4. PHASE SEQUENCE AND NUMBERING OF PHASES

• By phase sequence is meant the order in which the three phases attain their peak or maximum,

In the generation of three-phase e.m.fs. in Fig. 2 clockwise rotation of the field system in Fig. 1 was assumed. This assumption made the e.m.f. of phase ‘m‘ lag behind that of ‘l‘ by 1200 and in a similar way, made that of ‘n‘ lag behind that of ‘m‘ by 120° (or that of l by 240°). Hence, the order in which the e.m.fs. of phases l, m and n attain their maximum value is Imn. It is called the phase order or phase sequence l → m → n. If now the rotation offield structure of Fig. 1 is reversed i.e. made counter-clockwise, then the order in which three phases would attain their corresponding maximum voltages would also be reversed. The phase sequencewould become l → n → m. This means that e.m.f. of phase ‘n’ would now lag behind that of phase ‘l‘ by 120° instead of 240° as in the previous case.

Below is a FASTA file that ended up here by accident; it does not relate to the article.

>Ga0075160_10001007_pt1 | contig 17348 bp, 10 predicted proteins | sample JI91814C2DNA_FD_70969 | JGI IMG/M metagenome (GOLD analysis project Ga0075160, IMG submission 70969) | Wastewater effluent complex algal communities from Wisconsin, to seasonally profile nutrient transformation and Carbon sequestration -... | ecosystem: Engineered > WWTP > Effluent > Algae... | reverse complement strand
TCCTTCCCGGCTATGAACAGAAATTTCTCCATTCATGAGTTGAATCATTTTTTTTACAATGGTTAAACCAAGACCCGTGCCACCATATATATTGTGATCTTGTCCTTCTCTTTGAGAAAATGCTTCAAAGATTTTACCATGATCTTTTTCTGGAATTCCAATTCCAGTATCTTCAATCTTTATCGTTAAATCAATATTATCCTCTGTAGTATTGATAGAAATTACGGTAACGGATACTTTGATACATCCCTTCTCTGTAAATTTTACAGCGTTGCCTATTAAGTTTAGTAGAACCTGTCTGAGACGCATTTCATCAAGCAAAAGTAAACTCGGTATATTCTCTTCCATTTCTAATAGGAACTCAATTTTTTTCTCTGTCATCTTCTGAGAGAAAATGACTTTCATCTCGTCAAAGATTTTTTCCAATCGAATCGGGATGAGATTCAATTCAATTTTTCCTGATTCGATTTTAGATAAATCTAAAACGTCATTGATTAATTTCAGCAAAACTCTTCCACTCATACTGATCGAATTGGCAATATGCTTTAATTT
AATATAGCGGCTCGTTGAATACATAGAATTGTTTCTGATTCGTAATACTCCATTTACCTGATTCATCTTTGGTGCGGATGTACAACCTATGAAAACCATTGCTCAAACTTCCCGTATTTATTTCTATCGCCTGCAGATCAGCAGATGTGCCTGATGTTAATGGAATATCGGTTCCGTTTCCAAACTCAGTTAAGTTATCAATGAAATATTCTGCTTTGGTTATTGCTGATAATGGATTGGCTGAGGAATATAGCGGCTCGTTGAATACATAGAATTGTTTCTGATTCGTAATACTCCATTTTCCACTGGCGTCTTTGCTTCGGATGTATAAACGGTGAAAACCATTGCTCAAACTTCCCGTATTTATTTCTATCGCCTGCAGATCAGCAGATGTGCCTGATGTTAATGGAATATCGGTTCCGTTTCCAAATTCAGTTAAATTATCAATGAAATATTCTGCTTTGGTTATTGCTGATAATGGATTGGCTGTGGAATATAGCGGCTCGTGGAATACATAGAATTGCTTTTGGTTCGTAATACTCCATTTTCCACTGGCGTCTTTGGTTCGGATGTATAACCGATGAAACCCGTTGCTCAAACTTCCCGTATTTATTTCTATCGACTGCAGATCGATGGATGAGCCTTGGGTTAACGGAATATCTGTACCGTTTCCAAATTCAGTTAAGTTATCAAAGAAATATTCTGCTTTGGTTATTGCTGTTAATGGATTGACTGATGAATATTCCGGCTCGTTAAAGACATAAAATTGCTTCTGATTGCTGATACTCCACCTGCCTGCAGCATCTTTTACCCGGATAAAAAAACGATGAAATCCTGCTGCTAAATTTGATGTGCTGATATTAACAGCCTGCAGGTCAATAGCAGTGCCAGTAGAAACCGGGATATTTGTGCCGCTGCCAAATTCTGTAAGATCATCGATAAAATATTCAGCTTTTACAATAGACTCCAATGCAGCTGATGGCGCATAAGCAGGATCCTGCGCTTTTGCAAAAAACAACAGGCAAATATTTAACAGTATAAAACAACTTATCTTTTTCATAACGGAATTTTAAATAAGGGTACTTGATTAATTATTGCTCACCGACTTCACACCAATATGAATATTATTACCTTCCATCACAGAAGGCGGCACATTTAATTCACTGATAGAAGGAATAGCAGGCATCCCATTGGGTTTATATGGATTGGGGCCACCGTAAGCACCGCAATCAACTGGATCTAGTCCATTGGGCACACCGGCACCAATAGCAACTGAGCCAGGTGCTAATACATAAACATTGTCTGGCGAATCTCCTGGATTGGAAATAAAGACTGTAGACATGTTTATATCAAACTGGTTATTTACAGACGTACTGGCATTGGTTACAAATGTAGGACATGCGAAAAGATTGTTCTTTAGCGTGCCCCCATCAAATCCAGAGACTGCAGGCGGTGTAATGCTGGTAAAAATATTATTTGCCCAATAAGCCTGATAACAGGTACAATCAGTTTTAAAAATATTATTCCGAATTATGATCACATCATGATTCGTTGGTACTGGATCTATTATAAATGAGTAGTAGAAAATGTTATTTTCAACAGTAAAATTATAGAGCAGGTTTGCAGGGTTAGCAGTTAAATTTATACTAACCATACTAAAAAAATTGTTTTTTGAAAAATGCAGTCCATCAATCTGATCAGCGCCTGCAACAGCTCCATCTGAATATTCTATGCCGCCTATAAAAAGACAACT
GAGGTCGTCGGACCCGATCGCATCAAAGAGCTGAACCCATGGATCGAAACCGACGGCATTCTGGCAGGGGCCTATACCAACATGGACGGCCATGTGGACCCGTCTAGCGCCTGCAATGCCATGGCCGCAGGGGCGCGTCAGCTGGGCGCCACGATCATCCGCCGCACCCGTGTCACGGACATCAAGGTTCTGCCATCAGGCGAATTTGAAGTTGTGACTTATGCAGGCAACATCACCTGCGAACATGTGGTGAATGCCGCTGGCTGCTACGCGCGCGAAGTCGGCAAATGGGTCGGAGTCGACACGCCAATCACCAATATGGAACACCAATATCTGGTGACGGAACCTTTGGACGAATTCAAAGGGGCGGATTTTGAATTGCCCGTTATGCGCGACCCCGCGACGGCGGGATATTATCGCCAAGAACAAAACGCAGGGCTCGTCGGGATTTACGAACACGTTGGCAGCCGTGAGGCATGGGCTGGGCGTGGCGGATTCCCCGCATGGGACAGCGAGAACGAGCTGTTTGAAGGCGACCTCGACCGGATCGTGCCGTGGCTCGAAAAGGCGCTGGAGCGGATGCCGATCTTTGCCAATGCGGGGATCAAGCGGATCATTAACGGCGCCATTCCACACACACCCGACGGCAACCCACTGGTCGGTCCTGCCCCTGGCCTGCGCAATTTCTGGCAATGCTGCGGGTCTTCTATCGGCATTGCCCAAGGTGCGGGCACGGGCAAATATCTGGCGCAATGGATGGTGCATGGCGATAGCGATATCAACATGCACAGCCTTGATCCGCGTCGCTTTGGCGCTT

The phase sequence of the voltages applied to a load, in general, is determined by the order in which the 3-phase lines are connected. The phase sequence can be reversed by interchanging any pair of lines . (In the case of an induction motor, reversal of sequence results in the reversed direction of motor rotation).

• The three-phases may be numbered l, m, n or 1, 2, 3 or they may be given three colours
(as is customary).

The colours used commercially are red, yellow (or sometimes white) and blue. In this case sequence is RYE.

Evidently in any three-phase system, there two possible sequences, in which three coils or phase voltages may pass through their maximum value i.e., red → yellow → blue (RYE) or red → blue → yellow (RBY).

By convention:

RYE ….. taken as positive.

RBY ….. taken as negative.